Upgrading the Electric Grid
At our utility, Southern California Edison, we're building a smarter grid with new technology that will make power more dependable, safer, and cleaner.
Making the Grid More Dependable, Safer and Cleaner
Our utility’s customers expect electric power to be available at their homes and businesses 24 hours a day, seven days a week. Reliably providing that service requires a vast infrastructure of transformers, circuit breakers, overhead and underground lines, and dedicated, well-trained employees to operate and maintain all of it.
As a result, you’ll see our crews out in the community making upgrades to the grid to make it smarter and improve reliability. We’re also enhancing cyber security to keep the grid safe from hackers. And, we’re modernizing the grid to integrate more clean energy, with 33% of our power coming from renewables by 2020.
"The next time you see Edison crews in your community, you’ll know they’re working to upgrade the grid, make it smarter, and improve reliability."
New Infrastructure Supports Renewables and Economic Growth
As new communities are built, we construct infrastructure to get power to all parts of the community. This requires new lines to bring in power from the transmission grid, substations to transform it to appropriate voltages, and new circuits and distribution facilities to get power to where it is needed.
As electricity needs increase in existing communities, we upgrade and add to our facilities to make sure we are ready to handle the increased load. This can be as simple as replacing a small distribution transformer with a larger one, which also may require a larger pole. Or it can be as big a job as building a new substation.
Additionally, as California increases the use of renewable generation, we are investing in new transmission lines connecting these plants to the rest of the grid and increasing the flexibility of the grid to handle the fluctuating power from solar and wind generation, as well as two-way flows of power from customer-owned generation and energy storage, such as batteries and electric vehicles.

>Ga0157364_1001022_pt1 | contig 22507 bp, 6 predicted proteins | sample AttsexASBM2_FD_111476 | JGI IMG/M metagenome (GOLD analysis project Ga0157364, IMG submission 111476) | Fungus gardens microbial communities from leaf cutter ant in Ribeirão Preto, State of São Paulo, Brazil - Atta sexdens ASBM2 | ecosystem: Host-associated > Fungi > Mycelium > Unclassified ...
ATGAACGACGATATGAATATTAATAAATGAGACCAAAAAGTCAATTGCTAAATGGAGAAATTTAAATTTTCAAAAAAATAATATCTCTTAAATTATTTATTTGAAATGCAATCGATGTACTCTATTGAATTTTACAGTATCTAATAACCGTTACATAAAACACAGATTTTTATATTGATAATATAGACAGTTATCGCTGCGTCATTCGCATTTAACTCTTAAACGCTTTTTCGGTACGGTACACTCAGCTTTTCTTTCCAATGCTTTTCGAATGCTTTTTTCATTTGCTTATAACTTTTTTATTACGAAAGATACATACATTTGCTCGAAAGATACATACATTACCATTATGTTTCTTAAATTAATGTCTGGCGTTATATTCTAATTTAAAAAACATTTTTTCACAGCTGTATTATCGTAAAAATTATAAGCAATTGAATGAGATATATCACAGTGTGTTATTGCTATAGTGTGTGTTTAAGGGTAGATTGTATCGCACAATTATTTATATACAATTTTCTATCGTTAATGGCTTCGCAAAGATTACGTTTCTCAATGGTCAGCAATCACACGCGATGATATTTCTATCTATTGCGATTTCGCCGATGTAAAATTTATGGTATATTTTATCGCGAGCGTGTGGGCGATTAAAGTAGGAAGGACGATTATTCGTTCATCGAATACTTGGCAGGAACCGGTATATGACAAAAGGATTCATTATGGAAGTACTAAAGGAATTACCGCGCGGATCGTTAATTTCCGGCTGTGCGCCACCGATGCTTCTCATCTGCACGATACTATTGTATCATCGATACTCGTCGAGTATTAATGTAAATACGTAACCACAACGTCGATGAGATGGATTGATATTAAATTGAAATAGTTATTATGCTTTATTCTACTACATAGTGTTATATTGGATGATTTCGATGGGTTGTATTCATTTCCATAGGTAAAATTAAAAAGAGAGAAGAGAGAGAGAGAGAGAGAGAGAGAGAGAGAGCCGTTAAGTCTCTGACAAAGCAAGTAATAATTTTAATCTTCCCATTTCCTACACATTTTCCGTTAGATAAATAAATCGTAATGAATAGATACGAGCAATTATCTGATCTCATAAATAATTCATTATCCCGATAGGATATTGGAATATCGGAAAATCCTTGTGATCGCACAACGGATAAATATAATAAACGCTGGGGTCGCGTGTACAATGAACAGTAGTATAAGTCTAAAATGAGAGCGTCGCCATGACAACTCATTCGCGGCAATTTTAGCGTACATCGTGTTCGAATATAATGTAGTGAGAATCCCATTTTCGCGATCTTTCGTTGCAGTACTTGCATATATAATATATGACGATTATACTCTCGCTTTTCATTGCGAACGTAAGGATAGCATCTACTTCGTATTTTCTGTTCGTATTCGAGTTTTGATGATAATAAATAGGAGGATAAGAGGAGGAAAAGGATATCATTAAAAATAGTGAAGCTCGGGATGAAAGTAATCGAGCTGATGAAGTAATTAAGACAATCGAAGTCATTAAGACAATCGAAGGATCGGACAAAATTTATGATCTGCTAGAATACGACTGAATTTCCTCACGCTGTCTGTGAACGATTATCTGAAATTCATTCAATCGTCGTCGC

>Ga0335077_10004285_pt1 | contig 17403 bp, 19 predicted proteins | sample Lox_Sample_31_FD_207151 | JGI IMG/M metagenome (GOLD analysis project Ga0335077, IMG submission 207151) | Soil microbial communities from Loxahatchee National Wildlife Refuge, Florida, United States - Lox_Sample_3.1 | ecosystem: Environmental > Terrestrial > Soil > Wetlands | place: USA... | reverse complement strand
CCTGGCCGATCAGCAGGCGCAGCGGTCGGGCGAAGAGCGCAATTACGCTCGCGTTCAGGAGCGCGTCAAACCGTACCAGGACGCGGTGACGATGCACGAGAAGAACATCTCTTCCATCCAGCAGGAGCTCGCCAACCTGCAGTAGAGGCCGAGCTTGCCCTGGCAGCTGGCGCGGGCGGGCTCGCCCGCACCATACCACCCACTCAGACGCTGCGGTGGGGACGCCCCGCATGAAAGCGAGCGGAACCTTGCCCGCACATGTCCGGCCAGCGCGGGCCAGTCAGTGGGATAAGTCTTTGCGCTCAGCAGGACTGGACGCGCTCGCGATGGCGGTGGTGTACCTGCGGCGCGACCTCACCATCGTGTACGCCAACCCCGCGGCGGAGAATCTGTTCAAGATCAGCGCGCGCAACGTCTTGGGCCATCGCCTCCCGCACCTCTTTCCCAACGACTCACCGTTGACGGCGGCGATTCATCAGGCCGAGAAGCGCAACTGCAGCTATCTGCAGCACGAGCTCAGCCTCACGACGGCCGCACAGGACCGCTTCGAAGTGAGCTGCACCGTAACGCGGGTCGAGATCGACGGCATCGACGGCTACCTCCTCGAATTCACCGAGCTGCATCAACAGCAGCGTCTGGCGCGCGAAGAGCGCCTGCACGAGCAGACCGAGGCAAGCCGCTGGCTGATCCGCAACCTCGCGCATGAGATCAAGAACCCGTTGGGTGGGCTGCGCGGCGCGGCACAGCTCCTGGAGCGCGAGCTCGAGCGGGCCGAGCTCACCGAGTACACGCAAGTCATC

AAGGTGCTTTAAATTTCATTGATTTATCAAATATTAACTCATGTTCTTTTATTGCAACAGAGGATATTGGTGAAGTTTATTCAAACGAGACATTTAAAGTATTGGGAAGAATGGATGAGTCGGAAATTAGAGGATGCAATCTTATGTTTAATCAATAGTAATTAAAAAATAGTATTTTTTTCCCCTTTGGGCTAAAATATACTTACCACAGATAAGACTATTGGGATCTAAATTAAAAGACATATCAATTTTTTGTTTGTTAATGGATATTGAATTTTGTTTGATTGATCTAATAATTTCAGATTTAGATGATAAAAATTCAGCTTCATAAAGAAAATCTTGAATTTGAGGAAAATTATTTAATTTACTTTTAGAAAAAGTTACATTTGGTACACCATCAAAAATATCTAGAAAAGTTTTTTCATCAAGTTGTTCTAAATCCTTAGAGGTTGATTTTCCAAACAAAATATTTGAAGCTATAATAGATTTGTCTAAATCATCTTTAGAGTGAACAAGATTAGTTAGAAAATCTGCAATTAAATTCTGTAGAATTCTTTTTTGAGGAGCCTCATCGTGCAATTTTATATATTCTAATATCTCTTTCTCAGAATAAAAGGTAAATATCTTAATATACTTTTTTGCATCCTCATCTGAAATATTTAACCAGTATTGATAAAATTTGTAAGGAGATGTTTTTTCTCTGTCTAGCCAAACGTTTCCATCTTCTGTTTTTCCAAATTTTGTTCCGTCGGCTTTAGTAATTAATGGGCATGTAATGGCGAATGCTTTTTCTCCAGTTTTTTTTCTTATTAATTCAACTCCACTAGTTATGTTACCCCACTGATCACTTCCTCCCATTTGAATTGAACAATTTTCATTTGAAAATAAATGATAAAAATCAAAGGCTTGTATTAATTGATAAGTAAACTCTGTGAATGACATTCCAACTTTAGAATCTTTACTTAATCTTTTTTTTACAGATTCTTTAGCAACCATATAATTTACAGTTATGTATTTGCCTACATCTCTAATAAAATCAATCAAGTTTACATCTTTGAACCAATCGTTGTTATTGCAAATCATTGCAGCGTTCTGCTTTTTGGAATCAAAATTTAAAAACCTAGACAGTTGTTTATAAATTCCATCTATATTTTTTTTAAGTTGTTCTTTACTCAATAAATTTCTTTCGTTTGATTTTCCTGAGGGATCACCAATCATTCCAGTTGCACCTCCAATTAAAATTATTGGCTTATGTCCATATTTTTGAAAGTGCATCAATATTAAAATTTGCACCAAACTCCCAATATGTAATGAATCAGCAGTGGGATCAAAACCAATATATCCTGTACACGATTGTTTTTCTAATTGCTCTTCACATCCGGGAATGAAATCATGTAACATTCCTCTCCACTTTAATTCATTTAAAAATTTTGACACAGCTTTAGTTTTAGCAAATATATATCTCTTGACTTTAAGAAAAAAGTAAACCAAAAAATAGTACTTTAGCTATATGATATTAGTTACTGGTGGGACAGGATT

We recognize that infrastructure investment places upward pressure on customer rates. At SCE we are working to lower our own operating costs and improve productivity in an effort to keep rates reasonable. For example, we’ve adopted new tools for analyzing local temperatures, the resulting need for power, and the ability of existing equipment to meet that need. Use of these new tools has enabled us to defer or cancel several large infrastructure projects.
FACTS AT A GLANCE
in our area
Investing in Electricity Infrastructure
To improve safety and reliability, we are investing billions of dollars to replace and upgrade our infrastructure where needed. Our equipment and infrastructure upgrades will help prevent failure and reduce the likelihood of outages.
These upgrades include:
- Updating thousands of transmission and distribution poles
- Replacing hundreds of miles of underground cables
- Replacing hundreds of underground structures such as vaults and manholes
- Upgrading critical distribution equipment; capacitor banks, switches, and circuit breakers
- Building new distribution circuits to serve electrical demands in our communities
- Performing street light maintenance
Safety and Reliability Drive the Schedule
To improve power reliability and limit the impact of outages, we’re prioritizing upgrades to problem circuits. We are constantly inspecting and doing preventative maintenance on our infrastructure to ensure we identify and repair emerging problems.
We’re also inspecting each of the 1.4 million poles in the SCE system over the next seven years – that’s equal to 1,000 poles each business day. Poles age, and other utilities like cable TV companies are permitted to place additional equipment on them. For these and other reasons, we’re making sure that the poles aren’t carrying too much weight and that they meet safety standards.
Communicating with Cities and Customers to Reduce the Impacts of Construction Activities
Unfortunately, some maintenance and upgrade work cannot be completed without shutting off power to customers – our crews need to work safely. Construction can also require additional permits from cities and street closures for the safety of drivers and pedestrians. Our goal is to set and maintain an upgrade schedule that has as little impact as possible on our customers and communities. We’re working closely with cities to minimize the effects by coordinating work schedules and sharing information on planned work.
We’re also finding new ways to keep our customers informed, so that when the power does go out, they get the information they need. Later this year, we will begin to implement an automated notification process so customers who will be affected receive an additional notification, so they can better plan around upcoming maintenance and upgrade outages.